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Under the Sky of My Africa Cover

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Under the Sky of My Africa

Alexander Pushkin and Blackness

Edited by Catharine Theimer Nepomnyashchy, Nicole Svobodny, and Ludmilla A. Trigos. Foreword by Henry Louis Gates Jr.

The first single volume in English on this rich topic, Under the Sky of My Africa addresses the wide variety of interests implicated in the question of Pushkin's blackness. In essays that are by turns biographical, iconographical, cultural, and sociological in focus, the authors representing a broad range of disciplines and perspectives take us from the complex attitudes toward race in Russia during Pushkin's era to the surge of racism in late Soviet and post Soviet contemporary Russia. Under the Sky of My Africa provides a wealth of basic material on the subject as well as a series of provocative readings and interpretations that will influence future considerations of Pushkin and race in Russian culture.

Violence in Francophone African and Caribbean Women's Literature Cover

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Violence in Francophone African and Caribbean Women's Literature

Marie-Chantal Kalisa

African and Caribbean peoples share a history dominated by the violent disruptions of slavery and colonialism. While much has been said about these “geographies of pain,” violence in the private sphere, particularly gendered violence, receives little attention. This book fills that void. It is a critical addition to the study of African and Caribbean women’s literatures at a time when women from these regions are actively engaged in articulating the ways in which colonial and postcolonial violence impact women.
 
Chantal Kalisa examines the ways in which women writers lift taboos imposed on them by their society and culture and challenge readers with their unique perspectives on violence. Comparing women from different places and times, Kalisa treats types of violence such as colonial, familial, linguistic, and war-related, specifically linked to dictatorship and genocide. She examines Caribbean writers Michele Lacrosil, Simone Schwartz-Bart, Gisèle Pineau, and Edwidge Danticat, and Africans Ken Begul, Calixthe Beyala, Nadine Bar, and Monique Ilboudo. She also includes Sembène Ousmane and Frantz Fanon for their unique contributions to the questions of violence and gender. This study advances our understanding of the attempts of African and Caribbean women writers to resolve the tension between external forms of violence and internal forms resulting from skewed cultural, social, and political rules based on gender.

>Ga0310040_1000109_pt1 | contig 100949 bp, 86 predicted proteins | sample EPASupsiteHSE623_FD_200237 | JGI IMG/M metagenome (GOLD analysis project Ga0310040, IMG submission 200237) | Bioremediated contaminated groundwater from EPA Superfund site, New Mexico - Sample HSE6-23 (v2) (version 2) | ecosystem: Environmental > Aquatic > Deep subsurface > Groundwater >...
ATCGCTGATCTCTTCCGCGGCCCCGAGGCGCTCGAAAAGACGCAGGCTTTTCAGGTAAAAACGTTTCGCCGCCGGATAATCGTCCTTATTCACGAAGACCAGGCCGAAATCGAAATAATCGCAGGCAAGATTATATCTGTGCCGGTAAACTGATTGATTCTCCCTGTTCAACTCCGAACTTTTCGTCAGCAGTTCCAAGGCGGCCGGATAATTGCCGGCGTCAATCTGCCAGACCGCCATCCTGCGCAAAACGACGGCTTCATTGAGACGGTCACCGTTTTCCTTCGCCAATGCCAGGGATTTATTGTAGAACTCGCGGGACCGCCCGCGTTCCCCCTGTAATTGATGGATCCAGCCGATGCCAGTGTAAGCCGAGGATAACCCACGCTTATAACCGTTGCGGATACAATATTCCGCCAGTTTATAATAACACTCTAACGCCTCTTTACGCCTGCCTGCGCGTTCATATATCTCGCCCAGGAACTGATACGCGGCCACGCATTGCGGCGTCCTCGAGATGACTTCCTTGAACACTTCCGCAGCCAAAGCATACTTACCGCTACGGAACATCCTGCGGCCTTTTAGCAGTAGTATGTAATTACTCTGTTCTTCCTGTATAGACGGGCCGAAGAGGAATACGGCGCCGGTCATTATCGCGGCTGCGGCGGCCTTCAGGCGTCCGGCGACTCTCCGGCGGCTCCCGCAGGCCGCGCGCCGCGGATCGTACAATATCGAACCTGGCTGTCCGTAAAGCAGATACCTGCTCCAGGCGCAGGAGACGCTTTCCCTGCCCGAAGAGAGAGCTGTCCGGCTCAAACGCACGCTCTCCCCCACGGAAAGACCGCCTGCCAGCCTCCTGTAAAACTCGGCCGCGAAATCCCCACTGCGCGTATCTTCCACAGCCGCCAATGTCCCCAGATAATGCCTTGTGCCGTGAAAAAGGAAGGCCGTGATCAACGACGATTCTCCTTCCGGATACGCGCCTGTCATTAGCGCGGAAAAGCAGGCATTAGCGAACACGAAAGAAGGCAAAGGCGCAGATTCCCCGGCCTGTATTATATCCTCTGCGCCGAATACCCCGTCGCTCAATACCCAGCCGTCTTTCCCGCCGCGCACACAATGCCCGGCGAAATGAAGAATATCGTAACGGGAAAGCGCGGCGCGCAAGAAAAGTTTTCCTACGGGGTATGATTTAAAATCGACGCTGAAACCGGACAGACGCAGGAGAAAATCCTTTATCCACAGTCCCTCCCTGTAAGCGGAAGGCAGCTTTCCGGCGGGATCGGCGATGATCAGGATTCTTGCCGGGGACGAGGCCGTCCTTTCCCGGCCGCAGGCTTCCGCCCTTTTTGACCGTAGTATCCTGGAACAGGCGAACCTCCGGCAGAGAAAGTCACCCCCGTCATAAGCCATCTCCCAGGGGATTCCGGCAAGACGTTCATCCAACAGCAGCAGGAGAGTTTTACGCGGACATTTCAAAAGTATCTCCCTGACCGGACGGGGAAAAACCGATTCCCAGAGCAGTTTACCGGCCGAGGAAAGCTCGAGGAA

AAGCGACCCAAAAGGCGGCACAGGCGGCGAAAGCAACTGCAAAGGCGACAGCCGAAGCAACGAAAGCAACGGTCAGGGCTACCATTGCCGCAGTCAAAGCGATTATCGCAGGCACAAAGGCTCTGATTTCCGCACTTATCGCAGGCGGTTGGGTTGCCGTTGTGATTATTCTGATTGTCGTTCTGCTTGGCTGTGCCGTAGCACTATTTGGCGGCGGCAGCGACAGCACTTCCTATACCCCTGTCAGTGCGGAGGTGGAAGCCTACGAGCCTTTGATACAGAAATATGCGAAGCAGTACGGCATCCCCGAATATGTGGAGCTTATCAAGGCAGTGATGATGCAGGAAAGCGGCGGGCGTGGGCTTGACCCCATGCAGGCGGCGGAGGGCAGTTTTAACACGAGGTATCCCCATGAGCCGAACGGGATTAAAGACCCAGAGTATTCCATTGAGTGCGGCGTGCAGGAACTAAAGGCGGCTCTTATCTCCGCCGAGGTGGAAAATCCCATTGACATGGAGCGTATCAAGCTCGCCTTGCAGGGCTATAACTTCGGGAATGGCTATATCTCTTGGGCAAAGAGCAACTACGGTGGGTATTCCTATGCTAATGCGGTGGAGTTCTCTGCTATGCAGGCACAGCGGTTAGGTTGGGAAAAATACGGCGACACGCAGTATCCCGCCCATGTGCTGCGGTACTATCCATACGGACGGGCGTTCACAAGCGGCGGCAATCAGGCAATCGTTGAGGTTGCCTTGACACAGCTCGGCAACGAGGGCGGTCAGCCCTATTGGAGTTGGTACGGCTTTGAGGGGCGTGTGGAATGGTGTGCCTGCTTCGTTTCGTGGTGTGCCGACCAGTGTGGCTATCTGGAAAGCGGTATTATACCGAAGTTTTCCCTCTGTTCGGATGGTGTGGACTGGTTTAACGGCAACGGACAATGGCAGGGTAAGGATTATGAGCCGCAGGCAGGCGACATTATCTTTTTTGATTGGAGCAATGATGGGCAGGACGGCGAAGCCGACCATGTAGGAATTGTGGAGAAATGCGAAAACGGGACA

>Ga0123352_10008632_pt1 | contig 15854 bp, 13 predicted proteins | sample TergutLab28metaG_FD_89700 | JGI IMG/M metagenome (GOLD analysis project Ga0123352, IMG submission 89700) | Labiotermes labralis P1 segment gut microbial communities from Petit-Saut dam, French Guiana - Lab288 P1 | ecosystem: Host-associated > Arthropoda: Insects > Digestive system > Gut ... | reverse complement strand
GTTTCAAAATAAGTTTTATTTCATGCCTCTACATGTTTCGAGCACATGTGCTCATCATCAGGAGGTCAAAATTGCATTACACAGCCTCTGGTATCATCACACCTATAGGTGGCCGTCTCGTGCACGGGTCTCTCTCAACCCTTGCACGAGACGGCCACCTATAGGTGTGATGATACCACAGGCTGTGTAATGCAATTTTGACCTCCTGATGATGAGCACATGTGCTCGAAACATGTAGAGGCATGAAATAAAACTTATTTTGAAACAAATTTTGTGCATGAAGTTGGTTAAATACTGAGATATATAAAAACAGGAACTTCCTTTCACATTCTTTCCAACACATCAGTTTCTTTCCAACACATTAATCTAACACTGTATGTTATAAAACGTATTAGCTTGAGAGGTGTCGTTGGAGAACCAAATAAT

War and Peace in Contemporary Eritrean Poetry Cover

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War and Peace in Contemporary Eritrean Poetry

War and Peace in Contemporary Eritrean Poetry focuses on Eritrean written poetry from roughly the last three decades of the twentieth century. The poems appear in the anthology Who Needs a Story? Contemporary Eritrean Poetry in Tigrinya, Tigre and Arabic from which a selection is offered here in their original scripts of Ge'ez or Arabic, and in English translation. Who Needs a Story? is the first anthology of contemporary poetry from Eritrea ever published, and War and Peace in Contemporary Eritrean Poetry is the first book on the subject. Therefore, the groundbreaking effort of the former warrants a discussion of its means of cultural production. All of the poets in Who Needs a Story? participated in the Eritrean struggle for independence (1961-91) as freedom fighters and/or as supporters in the Eritrean diaspora. Thus, contemporary Eritrean poetry divides itself between experiences of war and peace, although one can contain the other as well. War and Peace in Contemporary Eritrean Poetry also includes an extended analysis of one of Eritrea's most famous contemporary poets Reesom Haile, as an example of the kind of extended analysis that many of the poets of Who Needs a Story? should stimulate and, last but not least, a meditation on how the author, a non-native speaker, personally becomes involved in Eritrean poetry translation.

Witches, Goddesses, and Angry Spirits Cover

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Witches, Goddesses, and Angry Spirits

The Politics of Spiritual Liberation in African Diaspora Women's Fiction

Witches, Goddesses and Angry Spirits: The Politics of Spiritual Liberation in African Diaspora Women’s Fiction explores African diaspora religious practices as vehicles for Africana women’s spiritual transformation, using representative fictions by three contemporary writers of the African Americas who compose fresh models of female spirituality: Breath, Eyes, Memory (1994) by Haitian American novelist Edwidge Danticat; Paradise (1998) by African American Nobel laureate Toni Morrison; and I, Tituba, Black Witch of Salem (1992) by Guadeloupean author Maryse Condé.

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